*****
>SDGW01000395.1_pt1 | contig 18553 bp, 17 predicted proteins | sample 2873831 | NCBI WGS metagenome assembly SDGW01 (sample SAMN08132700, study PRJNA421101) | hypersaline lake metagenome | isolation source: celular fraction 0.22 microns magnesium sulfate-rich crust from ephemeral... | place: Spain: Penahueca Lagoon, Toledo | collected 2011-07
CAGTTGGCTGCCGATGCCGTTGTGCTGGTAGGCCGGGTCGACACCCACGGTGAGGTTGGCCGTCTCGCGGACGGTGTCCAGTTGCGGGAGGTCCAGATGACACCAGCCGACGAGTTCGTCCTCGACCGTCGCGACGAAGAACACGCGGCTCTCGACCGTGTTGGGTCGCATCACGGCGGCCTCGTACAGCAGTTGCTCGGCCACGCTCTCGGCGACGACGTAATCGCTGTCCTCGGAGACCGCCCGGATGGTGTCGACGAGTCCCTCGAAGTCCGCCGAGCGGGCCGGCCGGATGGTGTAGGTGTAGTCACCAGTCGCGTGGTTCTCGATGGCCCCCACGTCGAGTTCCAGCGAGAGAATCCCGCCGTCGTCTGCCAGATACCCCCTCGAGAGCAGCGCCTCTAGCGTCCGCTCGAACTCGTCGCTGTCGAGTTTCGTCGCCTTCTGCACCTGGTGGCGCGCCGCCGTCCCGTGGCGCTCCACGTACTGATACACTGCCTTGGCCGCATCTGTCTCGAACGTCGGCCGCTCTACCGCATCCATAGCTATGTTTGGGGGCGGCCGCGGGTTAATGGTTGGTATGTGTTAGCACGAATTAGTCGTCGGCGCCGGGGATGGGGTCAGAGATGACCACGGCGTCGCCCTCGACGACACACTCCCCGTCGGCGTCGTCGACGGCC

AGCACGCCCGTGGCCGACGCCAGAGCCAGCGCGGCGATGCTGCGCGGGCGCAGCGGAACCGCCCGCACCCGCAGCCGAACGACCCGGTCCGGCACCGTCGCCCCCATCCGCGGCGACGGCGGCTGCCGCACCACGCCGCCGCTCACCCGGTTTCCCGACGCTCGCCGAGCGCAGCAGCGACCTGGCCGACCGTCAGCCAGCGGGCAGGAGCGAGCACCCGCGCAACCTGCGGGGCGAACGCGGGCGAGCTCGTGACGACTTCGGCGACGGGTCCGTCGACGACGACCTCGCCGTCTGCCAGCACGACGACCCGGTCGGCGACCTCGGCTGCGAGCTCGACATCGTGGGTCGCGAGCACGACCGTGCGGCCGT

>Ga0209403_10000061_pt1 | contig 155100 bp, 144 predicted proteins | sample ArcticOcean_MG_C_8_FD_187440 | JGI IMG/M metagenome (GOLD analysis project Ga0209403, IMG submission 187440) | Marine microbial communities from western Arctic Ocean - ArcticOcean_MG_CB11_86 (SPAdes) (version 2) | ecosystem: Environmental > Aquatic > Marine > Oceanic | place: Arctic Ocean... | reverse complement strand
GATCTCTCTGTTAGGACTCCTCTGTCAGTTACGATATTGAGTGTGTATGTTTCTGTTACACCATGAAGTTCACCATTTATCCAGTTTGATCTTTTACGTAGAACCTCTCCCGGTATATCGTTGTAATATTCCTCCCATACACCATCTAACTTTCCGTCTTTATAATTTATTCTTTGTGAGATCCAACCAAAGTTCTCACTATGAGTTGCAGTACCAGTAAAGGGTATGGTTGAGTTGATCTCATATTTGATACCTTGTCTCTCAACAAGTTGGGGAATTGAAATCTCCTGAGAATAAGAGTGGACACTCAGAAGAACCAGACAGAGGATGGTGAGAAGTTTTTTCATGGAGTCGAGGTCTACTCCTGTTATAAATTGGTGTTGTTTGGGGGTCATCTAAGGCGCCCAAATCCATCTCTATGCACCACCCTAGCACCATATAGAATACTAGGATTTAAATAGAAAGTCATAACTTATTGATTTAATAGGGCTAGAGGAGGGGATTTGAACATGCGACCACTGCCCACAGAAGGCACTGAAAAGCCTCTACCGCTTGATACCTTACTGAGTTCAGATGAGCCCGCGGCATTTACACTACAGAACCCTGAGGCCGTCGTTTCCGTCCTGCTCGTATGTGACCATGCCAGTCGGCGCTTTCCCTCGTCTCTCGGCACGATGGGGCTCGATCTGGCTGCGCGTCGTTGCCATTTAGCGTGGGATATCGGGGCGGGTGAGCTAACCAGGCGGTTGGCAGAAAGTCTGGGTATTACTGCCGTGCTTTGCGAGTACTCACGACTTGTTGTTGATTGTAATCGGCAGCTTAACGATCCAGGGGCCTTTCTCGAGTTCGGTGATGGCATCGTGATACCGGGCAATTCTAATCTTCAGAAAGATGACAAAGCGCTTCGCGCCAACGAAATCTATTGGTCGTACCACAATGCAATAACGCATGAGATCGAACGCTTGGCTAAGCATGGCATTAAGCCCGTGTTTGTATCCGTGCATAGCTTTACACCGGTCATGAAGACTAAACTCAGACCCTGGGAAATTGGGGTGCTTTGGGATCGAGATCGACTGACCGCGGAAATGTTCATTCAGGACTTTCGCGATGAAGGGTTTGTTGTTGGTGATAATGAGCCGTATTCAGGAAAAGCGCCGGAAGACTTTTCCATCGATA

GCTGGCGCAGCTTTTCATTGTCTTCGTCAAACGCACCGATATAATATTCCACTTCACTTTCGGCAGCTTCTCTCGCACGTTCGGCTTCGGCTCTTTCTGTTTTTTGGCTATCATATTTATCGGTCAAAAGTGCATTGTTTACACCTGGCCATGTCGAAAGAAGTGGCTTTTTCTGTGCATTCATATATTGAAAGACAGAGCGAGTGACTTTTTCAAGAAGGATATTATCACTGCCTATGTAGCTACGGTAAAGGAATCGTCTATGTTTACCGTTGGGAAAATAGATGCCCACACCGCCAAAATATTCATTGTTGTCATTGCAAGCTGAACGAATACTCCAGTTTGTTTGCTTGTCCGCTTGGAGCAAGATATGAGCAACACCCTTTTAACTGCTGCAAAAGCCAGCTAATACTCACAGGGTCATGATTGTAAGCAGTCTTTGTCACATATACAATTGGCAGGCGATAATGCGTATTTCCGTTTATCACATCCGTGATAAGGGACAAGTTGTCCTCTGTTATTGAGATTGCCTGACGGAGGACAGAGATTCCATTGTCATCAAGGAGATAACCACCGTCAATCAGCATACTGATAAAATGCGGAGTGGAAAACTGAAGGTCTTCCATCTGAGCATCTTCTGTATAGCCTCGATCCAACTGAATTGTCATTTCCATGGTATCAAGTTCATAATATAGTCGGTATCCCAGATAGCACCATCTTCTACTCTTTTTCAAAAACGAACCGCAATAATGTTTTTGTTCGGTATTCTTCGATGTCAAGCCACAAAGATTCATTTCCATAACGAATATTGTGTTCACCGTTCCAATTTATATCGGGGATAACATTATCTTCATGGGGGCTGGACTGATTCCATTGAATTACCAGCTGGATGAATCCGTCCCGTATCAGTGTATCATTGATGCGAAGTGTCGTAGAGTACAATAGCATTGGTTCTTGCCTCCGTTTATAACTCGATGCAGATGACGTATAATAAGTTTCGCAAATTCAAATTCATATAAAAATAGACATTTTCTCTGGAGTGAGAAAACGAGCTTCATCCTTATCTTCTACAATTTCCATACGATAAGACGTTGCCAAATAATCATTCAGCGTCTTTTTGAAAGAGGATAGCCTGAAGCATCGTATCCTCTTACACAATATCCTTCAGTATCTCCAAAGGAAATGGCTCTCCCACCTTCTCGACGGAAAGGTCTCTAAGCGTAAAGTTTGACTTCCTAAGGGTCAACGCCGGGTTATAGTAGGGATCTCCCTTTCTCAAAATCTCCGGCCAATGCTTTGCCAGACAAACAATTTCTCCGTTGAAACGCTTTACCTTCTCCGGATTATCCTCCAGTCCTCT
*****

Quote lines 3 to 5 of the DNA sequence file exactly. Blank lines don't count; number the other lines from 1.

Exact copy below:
AGCACGCCCGTGGCCGACGCCAGAGCCAGCGCGGCGATGCTGCGCGGGCGCAGCGGAACCGCCCGCACCCGCAGCCGAACGACCCGGTCCGGCACCGTCGCCCCCATCCGCGGCGACGGCGGCTGCCGCACCACGCCGCCGCTCACCCGGTTTCCCGACGCTCGCCGAGCGCAGCAGCGACCTGGCCGACCGTCAGCCAGCGGGCAGGAGCGAGCACCCGCGCAACCTGCGGGGCGAACGCGGGCGAGCTCGTGACGACTTCGGCGACGGGTCCGTCGACGACGACCTCGCCGTCTGCCAGCACGACGACCCGGTCGGCGACCTCGGCTGCGAGCTCGACATCGTGGGTCGCGAGCACGACCGTGCGGCCGT

>Ga0209403_10000061_pt1 | contig 155100 bp, 144 predicted proteins | sample ArcticOcean_MG_C_8_FD_187440 | JGI IMG/M metagenome (GOLD analysis project Ga0209403, IMG submission 187440) | Marine microbial communities from western Arctic Ocean - ArcticOcean_MG_CB11_86 (SPAdes) (version 2) | ecosystem: Environmental > Aquatic > Marine > Oceanic | place: Arctic Ocean... | reverse complement strand
GATCTCTCTGTTAGGACTCCTCTGTCAGTTACGATATTGAGTGTGTATGTTTCTGTTACACCATGAAGTTCACCATTTATCCAGTTTGATCTTTTACGTAGAACCTCTCCCGGTATATCGTTGTAATATTCCTCCCATACACCATCTAACTTTCCGTCTTTATAATTTATTCTTTGTGAGATCCAACCAAAGTTCTCACTATGAGTTGCAGTACCAGTAAAGGGTATGGTTGAGTTGATCTCATATTTGATACCTTGTCTCTCAACAAGTTGGGGAATTGAAATCTCCTGAGAATAAGAGTGGACACTCAGAAGAACCAGACAGAGGATGGTGAGAAGTTTTTTCATGGAGTCGAGGTCTACTCCTGTTATAAATTGGTGTTGTTTGGGGGTCATCTAAGGCGCCCAAATCCATCTCTATGCACCACCCTAGCACCATATAGAATACTAGGATTTAAATAGAAAGTCATAACTTATTGATTTAATAGGGCTAGAGGAGGGGATTTGAACATGCGACCACTGCCCACAGAAGGCACTGAAAAGCCTCTACCGCTTGATACCTTACTGAGTTCAGATGAGCCCGCGGCATTTACACTACAGAACCCTGAGGCCGTCGTTTCCGTCCTGCTCGTATGTGACCATGCCAGTCGGCGCTTTCCCTCGTCTCTCGGCACGATGGGGCTCGATCTGGCTGCGCGTCGTTGCCATTTAGCGTGGGATATCGGGGCGGGTGAGCTAACCAGGCGGTTGGCAGAAAGTCTGGGTATTACTGCCGTGCTTTGCGAGTACTCACGACTTGTTGTTGATTGTAATCGGCAGCTTAACGATCCAGGGGCCTTTCTCGAGTTCGGTGATGGCATCGTGATACCGGGCAATTCTAATCTTCAGAAAGATGACAAAGCGCTTCGCGCCAACGAAATCTATTGGTCGTACCACAATGCAATAACGCATGAGATCGAACGCTTGGCTAAGCATGGCATTAAGCCCGTGTTTGTATCCGTGCATAGCTTTACACCGGTCATGAAGACTAAACTCAGACCCTGGGAAATTGGGGTGCTTTGGGATCGAGATCGACTGACCGCGGAAATGTTCATTCAGGACTTTCGCGATGAAGGGTTTGTTGTTGGTGATAATGAGCCGTATTCAGGAAAAGCGCCGGAAGACTTTTCCATCGATA